Clash of thankfulness and discontent, can’t seem to adopt the God language of everything works for good, and Darwinism only tells me that whatever benefits my genes is what life is driving at, all in the field of competing genes.
Dark came down later today after the gray rolling clouds lay over us all day. Couldn’t get enough caffeine in me to pluck my spirits out of the funk, so I let work haul me up by my britches and drag me to school for a little bout of grading notebooks. Tonight I feel like just sinking into the oblivion of the fourth murder mystery in the series I picked up at the library last week, as much as I generally frown on escapism. Further, I decided to take the step of draining away the last few cups of stale wine, ostensibly so I could finally recycle the bottle and free up that fridge space. Mixed with some home canned apple cider and soda water on ice, a fine cocktail with which to retire. Watching myself from that upper corner shelf, noting that there are no precedents in my family history of abusing substances, not even generations back. Instead there is a pattern of genes manifesting as pen to page, going fishing, and tending toward baldness in men and facial hair in women.
My son called and has been engaging each of us in turn in conversation from the other side of the continent. More than any academic prowess or earning potential, I value that in him, that he takes the time to connect–a long conversation with his little brother, then each sister in turn, then me. We ask about each other’s school work, mull over the U.S. presidential campaign, the difference in weather, weigh the pros and cons of the houses we are looking at lately. I hear him say goodnight to my parents, who are hosting him for some of his winter break, but although it’s past midnight there, he’s up for more talk. I pass the phone over to his dad.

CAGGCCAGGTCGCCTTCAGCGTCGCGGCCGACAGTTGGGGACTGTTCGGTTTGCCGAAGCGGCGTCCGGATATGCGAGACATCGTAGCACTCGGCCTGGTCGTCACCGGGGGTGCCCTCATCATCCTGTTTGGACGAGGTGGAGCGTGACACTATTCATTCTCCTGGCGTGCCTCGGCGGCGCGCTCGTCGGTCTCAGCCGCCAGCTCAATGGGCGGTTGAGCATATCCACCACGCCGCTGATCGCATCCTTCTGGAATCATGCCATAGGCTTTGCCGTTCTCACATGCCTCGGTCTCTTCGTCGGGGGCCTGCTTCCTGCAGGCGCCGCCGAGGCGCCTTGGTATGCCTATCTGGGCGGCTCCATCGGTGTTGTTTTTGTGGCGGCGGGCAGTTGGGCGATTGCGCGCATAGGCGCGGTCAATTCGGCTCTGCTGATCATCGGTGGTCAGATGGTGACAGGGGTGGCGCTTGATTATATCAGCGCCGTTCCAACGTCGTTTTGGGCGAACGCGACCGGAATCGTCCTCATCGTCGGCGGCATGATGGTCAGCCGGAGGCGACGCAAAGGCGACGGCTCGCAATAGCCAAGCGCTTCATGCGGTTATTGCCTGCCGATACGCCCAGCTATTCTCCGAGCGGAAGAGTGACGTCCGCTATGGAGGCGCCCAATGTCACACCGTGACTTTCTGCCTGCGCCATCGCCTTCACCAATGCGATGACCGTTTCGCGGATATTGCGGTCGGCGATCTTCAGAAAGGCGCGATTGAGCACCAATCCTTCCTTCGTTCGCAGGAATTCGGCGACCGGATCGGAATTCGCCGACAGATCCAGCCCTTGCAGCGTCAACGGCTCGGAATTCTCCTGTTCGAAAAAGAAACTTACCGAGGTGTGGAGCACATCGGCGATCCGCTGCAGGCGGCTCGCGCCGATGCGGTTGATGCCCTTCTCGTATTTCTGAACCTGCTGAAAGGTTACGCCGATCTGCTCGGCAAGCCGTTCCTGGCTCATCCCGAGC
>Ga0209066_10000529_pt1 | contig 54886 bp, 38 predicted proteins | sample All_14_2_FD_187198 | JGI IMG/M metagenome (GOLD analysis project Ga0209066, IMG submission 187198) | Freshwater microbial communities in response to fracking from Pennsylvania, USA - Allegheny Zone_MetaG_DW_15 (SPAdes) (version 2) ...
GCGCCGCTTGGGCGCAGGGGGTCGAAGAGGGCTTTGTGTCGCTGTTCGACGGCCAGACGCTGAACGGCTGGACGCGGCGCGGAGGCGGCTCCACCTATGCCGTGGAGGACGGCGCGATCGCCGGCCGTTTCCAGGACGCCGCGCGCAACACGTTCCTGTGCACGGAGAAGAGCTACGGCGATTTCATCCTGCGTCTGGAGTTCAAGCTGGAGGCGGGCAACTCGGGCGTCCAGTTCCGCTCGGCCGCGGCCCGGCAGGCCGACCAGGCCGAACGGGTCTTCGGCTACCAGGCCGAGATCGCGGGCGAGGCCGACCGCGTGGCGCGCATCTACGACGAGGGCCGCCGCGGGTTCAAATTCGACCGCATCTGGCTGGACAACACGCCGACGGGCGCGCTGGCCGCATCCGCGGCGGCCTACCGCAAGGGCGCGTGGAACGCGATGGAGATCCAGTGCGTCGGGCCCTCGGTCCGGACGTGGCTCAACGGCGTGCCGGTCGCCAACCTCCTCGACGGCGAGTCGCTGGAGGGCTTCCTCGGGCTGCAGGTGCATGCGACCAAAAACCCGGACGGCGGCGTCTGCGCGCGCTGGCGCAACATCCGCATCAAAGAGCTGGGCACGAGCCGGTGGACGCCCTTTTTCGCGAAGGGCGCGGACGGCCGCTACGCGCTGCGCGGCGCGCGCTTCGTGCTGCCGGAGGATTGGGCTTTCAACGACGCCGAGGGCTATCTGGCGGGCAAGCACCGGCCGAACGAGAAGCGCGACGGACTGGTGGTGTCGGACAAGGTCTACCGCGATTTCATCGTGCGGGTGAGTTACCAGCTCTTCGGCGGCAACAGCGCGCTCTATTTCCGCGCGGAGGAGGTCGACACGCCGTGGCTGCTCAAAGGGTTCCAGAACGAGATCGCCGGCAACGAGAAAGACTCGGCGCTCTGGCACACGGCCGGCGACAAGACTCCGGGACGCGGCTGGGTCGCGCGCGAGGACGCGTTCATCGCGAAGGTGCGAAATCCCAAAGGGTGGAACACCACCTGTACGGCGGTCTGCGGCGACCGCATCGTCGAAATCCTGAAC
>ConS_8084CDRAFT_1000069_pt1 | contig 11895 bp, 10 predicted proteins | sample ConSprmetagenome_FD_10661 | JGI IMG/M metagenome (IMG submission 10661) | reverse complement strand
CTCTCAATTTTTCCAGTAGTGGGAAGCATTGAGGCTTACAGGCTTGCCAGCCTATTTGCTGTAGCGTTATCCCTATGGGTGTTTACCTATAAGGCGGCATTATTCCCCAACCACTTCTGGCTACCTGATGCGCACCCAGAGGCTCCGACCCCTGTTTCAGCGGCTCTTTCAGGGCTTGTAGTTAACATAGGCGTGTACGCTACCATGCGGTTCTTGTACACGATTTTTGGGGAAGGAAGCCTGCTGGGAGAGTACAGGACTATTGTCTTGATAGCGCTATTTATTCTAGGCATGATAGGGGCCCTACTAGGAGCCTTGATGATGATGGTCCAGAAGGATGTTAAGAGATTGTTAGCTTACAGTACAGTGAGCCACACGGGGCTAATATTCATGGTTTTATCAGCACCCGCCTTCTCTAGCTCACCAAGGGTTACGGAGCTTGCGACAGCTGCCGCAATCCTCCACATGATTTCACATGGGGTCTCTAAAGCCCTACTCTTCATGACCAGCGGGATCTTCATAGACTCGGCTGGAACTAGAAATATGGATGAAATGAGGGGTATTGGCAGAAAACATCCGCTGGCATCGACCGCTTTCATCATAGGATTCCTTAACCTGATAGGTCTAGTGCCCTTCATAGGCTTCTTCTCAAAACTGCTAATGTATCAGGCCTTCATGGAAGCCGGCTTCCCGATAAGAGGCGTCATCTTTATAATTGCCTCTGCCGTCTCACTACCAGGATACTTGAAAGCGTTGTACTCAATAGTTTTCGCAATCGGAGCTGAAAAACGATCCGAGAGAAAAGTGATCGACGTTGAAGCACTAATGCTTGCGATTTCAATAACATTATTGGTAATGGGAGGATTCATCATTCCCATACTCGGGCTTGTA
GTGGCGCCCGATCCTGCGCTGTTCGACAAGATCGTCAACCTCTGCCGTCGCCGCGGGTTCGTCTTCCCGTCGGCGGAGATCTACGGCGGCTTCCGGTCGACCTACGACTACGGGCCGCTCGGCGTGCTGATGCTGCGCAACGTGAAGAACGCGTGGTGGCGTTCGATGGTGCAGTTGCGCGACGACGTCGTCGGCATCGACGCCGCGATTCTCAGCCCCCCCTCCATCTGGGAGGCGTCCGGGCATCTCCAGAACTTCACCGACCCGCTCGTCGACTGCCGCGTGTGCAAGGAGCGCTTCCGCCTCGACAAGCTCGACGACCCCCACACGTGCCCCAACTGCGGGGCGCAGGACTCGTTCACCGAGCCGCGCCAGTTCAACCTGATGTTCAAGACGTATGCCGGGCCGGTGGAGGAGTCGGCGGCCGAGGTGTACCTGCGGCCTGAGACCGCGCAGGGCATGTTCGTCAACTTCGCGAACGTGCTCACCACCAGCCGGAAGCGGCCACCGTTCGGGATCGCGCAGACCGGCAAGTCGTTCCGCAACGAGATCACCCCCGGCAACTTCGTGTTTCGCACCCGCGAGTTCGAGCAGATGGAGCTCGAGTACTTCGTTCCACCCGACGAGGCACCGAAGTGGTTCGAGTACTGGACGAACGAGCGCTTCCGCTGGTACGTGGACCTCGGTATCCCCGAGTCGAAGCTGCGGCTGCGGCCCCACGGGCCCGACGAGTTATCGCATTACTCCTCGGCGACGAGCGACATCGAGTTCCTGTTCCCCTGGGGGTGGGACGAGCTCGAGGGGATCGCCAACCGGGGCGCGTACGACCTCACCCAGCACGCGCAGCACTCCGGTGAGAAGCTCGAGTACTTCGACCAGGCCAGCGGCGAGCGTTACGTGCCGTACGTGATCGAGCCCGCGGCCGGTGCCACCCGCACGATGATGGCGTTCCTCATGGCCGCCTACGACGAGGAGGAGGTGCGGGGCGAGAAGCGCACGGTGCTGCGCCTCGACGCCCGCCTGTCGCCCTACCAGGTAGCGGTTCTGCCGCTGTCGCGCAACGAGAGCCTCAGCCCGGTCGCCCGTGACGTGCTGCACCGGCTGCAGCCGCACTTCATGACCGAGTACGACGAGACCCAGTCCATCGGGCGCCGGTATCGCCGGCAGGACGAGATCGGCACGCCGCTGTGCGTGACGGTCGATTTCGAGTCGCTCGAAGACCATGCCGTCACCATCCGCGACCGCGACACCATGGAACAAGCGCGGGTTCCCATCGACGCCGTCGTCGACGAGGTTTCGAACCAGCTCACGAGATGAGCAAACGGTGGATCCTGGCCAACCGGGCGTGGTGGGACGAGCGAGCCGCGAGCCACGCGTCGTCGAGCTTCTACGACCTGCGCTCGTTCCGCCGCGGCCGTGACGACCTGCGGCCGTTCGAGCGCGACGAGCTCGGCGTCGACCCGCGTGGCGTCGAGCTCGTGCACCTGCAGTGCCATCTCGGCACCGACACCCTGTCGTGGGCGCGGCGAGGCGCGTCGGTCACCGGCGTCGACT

All this talk, again, about buying a house and moving, has left me feeling drained. The limbo is the hardest. Just as we are about to commit to something, we, led by my husband, draw back, and here we are again. Thought we’d decided a certain number of things and were ready to meet with our long suffering realtor, when we come to another whole set of considerations, and have to go over it all again. It’s not as if I can contribute much yet to the bottom line of such a financial commitment, so I feel I must yield.
That’s it–all I can muster for words. I’m going into my cave to watch a formulaic British crime drama now, sleep off the cider and maybe some of the blues, then figure out what to do with the holiday tomorrow. For all I know, it could be a great day, and I could get myself to feel it.